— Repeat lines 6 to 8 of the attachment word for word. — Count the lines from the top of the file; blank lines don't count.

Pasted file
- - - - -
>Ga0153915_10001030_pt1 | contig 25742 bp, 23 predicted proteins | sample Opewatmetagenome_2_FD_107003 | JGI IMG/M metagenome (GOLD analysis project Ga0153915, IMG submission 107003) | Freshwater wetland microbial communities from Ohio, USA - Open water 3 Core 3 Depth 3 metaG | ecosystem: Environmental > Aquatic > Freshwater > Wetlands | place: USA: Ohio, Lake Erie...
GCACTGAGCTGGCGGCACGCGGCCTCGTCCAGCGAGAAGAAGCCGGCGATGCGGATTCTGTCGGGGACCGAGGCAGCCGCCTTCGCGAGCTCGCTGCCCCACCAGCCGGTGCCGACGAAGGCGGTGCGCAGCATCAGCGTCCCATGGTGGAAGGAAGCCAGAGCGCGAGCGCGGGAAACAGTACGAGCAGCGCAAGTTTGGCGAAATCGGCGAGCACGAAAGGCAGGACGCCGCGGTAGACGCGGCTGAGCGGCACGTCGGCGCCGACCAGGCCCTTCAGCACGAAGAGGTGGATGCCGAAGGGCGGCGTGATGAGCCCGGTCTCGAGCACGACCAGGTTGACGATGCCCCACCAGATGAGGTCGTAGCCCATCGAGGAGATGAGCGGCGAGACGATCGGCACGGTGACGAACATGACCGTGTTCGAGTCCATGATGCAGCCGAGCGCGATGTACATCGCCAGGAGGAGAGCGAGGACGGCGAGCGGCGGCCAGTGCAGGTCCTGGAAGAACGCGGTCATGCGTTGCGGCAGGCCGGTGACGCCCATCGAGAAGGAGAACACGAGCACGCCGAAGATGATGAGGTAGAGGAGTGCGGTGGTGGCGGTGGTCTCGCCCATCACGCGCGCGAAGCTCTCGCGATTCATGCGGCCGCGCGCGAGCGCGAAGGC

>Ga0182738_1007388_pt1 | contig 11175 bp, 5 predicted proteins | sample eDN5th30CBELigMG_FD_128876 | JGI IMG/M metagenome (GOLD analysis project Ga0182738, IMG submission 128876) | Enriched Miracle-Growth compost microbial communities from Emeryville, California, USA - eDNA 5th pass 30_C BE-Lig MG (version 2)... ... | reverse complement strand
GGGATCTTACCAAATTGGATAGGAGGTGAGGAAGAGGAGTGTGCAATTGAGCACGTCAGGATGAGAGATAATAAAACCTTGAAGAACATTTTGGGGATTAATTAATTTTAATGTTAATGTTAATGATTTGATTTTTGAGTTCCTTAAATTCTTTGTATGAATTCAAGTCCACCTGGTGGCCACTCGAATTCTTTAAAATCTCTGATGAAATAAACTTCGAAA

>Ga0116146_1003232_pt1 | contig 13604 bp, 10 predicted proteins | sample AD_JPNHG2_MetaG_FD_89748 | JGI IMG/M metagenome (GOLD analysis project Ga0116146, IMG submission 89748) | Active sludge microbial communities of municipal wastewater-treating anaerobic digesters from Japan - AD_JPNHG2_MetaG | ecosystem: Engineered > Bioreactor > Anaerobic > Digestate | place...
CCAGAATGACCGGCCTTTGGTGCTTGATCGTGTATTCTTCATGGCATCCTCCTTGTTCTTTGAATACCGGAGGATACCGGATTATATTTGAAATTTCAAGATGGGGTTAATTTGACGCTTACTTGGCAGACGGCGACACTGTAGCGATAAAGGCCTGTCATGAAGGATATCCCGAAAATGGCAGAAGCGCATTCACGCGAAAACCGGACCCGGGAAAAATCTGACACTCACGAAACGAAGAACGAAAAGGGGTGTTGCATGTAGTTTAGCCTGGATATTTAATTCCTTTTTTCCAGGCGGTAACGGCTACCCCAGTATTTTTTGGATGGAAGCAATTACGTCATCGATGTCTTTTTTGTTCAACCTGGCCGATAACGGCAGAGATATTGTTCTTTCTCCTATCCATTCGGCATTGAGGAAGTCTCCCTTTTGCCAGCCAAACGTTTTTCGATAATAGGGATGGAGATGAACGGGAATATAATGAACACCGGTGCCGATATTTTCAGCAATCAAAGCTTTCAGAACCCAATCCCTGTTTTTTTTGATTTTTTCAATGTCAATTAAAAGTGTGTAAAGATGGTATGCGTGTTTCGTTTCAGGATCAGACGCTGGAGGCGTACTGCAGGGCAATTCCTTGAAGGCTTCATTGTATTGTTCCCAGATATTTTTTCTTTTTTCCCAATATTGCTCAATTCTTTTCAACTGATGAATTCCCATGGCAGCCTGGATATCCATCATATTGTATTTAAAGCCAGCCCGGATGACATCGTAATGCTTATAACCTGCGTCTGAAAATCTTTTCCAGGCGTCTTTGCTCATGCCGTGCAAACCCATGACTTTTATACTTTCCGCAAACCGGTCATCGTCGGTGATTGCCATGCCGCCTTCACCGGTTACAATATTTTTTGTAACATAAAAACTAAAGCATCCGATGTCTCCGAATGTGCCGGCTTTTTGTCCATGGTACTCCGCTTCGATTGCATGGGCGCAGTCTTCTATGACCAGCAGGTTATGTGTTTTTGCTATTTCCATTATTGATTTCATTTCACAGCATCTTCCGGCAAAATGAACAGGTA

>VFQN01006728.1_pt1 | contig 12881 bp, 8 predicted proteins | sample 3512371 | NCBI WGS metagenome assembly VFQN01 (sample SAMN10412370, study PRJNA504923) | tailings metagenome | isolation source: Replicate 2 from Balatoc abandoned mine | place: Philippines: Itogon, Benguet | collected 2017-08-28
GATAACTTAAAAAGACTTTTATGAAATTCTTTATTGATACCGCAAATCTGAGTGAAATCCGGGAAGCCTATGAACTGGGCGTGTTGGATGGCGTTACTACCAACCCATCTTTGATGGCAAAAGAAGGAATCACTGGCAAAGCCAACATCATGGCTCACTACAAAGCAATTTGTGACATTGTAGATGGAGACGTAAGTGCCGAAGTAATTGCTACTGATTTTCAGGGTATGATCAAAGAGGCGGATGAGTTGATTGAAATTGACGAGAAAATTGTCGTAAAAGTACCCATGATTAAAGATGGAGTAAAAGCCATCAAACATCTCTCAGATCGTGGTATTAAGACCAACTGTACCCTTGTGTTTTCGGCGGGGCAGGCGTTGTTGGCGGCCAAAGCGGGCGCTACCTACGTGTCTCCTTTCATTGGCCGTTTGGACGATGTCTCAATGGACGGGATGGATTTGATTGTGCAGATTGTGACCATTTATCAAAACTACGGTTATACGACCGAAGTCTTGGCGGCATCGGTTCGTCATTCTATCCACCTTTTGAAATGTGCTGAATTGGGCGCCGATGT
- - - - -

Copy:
CCAGAATGACCGGCCTTTGGTGCTTGATCGTGTATTCTTCATGGCATCCTCCTTGTTCTTTGAATACCGGAGGATACCGGATTATATTTGAAATTTCAAGATGGGGTTAATTTGACGCTTACTTGGCAGACGGCGACACTGTAGCGATAAAGGCCTGTCATGAAGGATATCCCGAAAATGGCAGAAGCGCATTCACGCGAAAACCGGACCCGGGAAAAATCTGACACTCACGAAACGAAGAACGAAAAGGGGTGTTGCATGTAGTTTAGCCTGGATATTTAATTCCTTTTTTCCAGGCGGTAACGGCTACCCCAGTATTTTTTGGATGGAAGCAATTACGTCATCGATGTCTTTTTTGTTCAACCTGGCCGATAACGGCAGAGATATTGTTCTTTCTCCTATCCATTCGGCATTGAGGAAGTCTCCCTTTTGCCAGCCAAACGTTTTTCGATAATAGGGATGGAGATGAACGGGAATATAATGAACACCGGTGCCGATATTTTCAGCAATCAAAGCTTTCAGAACCCAATCCCTGTTTTTTTTGATTTTTTCAATGTCAATTAAAAGTGTGTAAAGATGGTATGCGTGTTTCGTTTCAGGATCAGACGCTGGAGGCGTACTGCAGGGCAATTCCTTGAAGGCTTCATTGTATTGTTCCCAGATATTTTTTCTTTTTTCCCAATATTGCTCAATTCTTTTCAACTGATGAATTCCCATGGCAGCCTGGATATCCATCATATTGTATTTAAAGCCAGCCCGGATGACATCGTAATGCTTATAACCTGCGTCTGAAAATCTTTTCCAGGCGTCTTTGCTCATGCCGTGCAAACCCATGACTTTTATACTTTCCGCAAACCGGTCATCGTCGGTGATTGCCATGCCGCCTTCACCGGTTACAATATTTTTTGTAACATAAAAACTAAAGCATCCGATGTCTCCGAATGTGCCGGCTTTTTGTCCATGGTACTCCGCTTCGATTGCATGGGCGCAGTCTTCTATGACCAGCAGGTTATGTGTTTTTGCTATTTCCATTATTGATTTCATTTCACAGCATCTTCCGGCAAAATGAACAGGTA

>VFQN01006728.1_pt1 | contig 12881 bp, 8 predicted proteins | sample 3512371 | NCBI WGS metagenome assembly VFQN01 (sample SAMN10412370, study PRJNA504923) | tailings metagenome | isolation source: Replicate 2 from Balatoc abandoned mine | place: Philippines: Itogon, Benguet | collected 2017-08-28
GATAACTTAAAAAGACTTTTATGAAATTCTTTATTGATACCGCAAATCTGAGTGAAATCCGGGAAGCCTATGAACTGGGCGTGTTGGATGGCGTTACTACCAACCCATCTTTGATGGCAAAAGAAGGAATCACTGGCAAAGCCAACATCATGGCTCACTACAAAGCAATTTGTGACATTGTAGATGGAGACGTAAGTGCCGAAGTAATTGCTACTGATTTTCAGGGTATGATCAAAGAGGCGGATGAGTTGATTGAAATTGACGAGAAAATTGTCGTAAAAGTACCCATGATTAAAGATGGAGTAAAAGCCATCAAACATCTCTCAGATCGTGGTATTAAGACCAACTGTACCCTTGTGTTTTCGGCGGGGCAGGCGTTGTTGGCGGCCAAAGCGGGCGCTACCTACGTGTCTCCTTTCATTGGCCGTTTGGACGATGTCTCAATGGACGGGATGGATTTGATTGTGCAGATTGTGACCATTTATCAAAACTACGGTTATACGACCGAAGTCTTGGCGGCATCGGTTCGTCATTCTATCCACCTTTTGAAATGTGCTGAATTGGGCGCCGATGT